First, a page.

The Apple Of God's Eye

February 3, 2011

What Is The Origin Of April Fool’s Day?

kloonigames.com

April Fools’ Day — or All Fools’ Day, as it is also known is of ancient origin, although its exact origin is obscure. The custom of playing practical jokes on friends on a particular day or sending them on fools’ errands was practiced from earliest times.

According to the Encyclopedia Britannica: “What seems certain is that it [April Fools’ Day] is in some way or other a relic of those once universal festivities held at the vernal equinox, which, beginning on old New Year’s Day, the 25th of March, ended on the 1st of April. This view gains support from the fact that the exact counterpart of April-fooling is found to have been an immemorial custom in India. The festival of the spring equinox is there termed the feast of Huli, the last of which is the 31st of March, upon which the chief amusement is the befooling of people by sending them on fruitless errands.”

The practice of April-fooling long antedates Christianity, its roots buried in dimmest antiquity. Obviously, April Fools’ Day is of pagan origin!

Another source declares: “To find the practice so widely prevalent over the earth, and with so near a coincidence of day, seems to indicate that it has had a very early origin amongst mankind” (Book of Days, page 462).

Since the evidence is overwhelming that April Fools’ Day stems from ancient pagan custom and tradition, and since the Bible, the Word of God, nowhere teaches Christians to partake in observing such a day of mockery, foolishness, jesting and ridicule, and since God actually condemns foolish jesting in His Word (Ephesians 5:4), followers of Jesus Christ should have nothing to do with this custom.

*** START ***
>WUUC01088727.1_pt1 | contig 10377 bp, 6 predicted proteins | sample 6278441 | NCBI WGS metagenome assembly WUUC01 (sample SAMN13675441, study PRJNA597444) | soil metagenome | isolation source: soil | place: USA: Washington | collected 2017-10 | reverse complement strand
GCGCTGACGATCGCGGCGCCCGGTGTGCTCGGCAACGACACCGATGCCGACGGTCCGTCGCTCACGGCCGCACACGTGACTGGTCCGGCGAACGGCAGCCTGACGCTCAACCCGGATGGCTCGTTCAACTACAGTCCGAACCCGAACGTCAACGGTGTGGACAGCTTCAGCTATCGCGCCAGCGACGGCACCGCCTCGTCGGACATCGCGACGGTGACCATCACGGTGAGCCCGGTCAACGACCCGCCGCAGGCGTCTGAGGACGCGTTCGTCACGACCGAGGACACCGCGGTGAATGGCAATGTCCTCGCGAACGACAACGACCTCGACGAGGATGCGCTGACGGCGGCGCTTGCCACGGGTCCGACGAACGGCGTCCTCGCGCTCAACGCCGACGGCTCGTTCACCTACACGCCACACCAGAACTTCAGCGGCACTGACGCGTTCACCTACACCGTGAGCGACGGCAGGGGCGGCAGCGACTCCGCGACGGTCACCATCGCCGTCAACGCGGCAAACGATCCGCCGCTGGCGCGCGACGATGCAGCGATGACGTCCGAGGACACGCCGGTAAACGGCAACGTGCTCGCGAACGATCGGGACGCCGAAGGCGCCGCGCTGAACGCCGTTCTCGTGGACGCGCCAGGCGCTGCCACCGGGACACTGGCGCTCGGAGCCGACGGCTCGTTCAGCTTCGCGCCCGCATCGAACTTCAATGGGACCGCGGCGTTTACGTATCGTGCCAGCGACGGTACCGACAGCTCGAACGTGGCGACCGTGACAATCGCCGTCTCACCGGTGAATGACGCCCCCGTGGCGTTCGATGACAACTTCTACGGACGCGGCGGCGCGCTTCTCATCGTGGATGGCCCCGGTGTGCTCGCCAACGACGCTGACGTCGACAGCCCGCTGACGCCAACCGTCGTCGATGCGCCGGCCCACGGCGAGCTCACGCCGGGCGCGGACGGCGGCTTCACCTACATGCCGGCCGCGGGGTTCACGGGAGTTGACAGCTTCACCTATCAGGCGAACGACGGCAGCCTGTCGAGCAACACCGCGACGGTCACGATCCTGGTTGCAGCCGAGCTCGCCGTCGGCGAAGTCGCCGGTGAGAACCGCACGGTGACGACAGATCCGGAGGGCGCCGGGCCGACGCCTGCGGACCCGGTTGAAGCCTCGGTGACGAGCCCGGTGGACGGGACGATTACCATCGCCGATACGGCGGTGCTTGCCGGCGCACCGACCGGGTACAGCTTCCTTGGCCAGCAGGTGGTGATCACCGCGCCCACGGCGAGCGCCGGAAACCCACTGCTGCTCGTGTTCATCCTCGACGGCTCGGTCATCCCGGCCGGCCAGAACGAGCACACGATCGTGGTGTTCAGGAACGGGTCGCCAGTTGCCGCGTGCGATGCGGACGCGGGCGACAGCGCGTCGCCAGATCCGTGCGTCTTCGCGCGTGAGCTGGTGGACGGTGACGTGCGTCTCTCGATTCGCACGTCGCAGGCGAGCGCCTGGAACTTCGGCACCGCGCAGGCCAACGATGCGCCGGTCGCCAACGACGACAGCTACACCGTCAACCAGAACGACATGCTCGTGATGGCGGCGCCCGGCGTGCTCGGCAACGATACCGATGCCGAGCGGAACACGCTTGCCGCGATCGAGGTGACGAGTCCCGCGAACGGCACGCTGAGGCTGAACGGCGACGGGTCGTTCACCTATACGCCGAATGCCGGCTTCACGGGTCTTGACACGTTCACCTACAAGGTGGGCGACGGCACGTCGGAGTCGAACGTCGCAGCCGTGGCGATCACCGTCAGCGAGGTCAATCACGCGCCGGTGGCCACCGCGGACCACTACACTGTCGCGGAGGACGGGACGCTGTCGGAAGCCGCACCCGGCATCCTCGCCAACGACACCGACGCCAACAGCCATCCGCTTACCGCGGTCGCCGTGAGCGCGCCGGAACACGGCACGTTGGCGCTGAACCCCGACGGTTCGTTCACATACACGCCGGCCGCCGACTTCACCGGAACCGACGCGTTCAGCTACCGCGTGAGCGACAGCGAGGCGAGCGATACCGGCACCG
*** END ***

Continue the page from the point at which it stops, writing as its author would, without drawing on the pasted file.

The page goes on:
God commands Christians, “Learn not the way of the heathen” (Jeremiah 10:2, Authorized Version). Regarding worldly customs inherited from heathenism, God declares: “Come out from among them and be separate, says the Lord. Do not touch what is unclean, and I will receive you” (II Corinthians 6:17).

 

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3 Comments »

  1. Thanks. Loved it.

    Comment by Matt — February 6, 2011 @ 8:50 pm | Reply

  2. Thanks. It is intteresting to know about the origin of this day. But I know another version of the origin – In the 18th century the festival was often posited as going back to the time of Noah. The day had its origin when Noah sent his dove off too early, before the waters had receded; he did this on the first day of the Hebrew month that corresponds with April.

    Comment by Ketty — March 12, 2011 @ 3:15 pm | Reply

  3. Very good article. Tanks for the exceptional biblical insight.

    Comment by Cyril — June 30, 2011 @ 2:43 am | Reply


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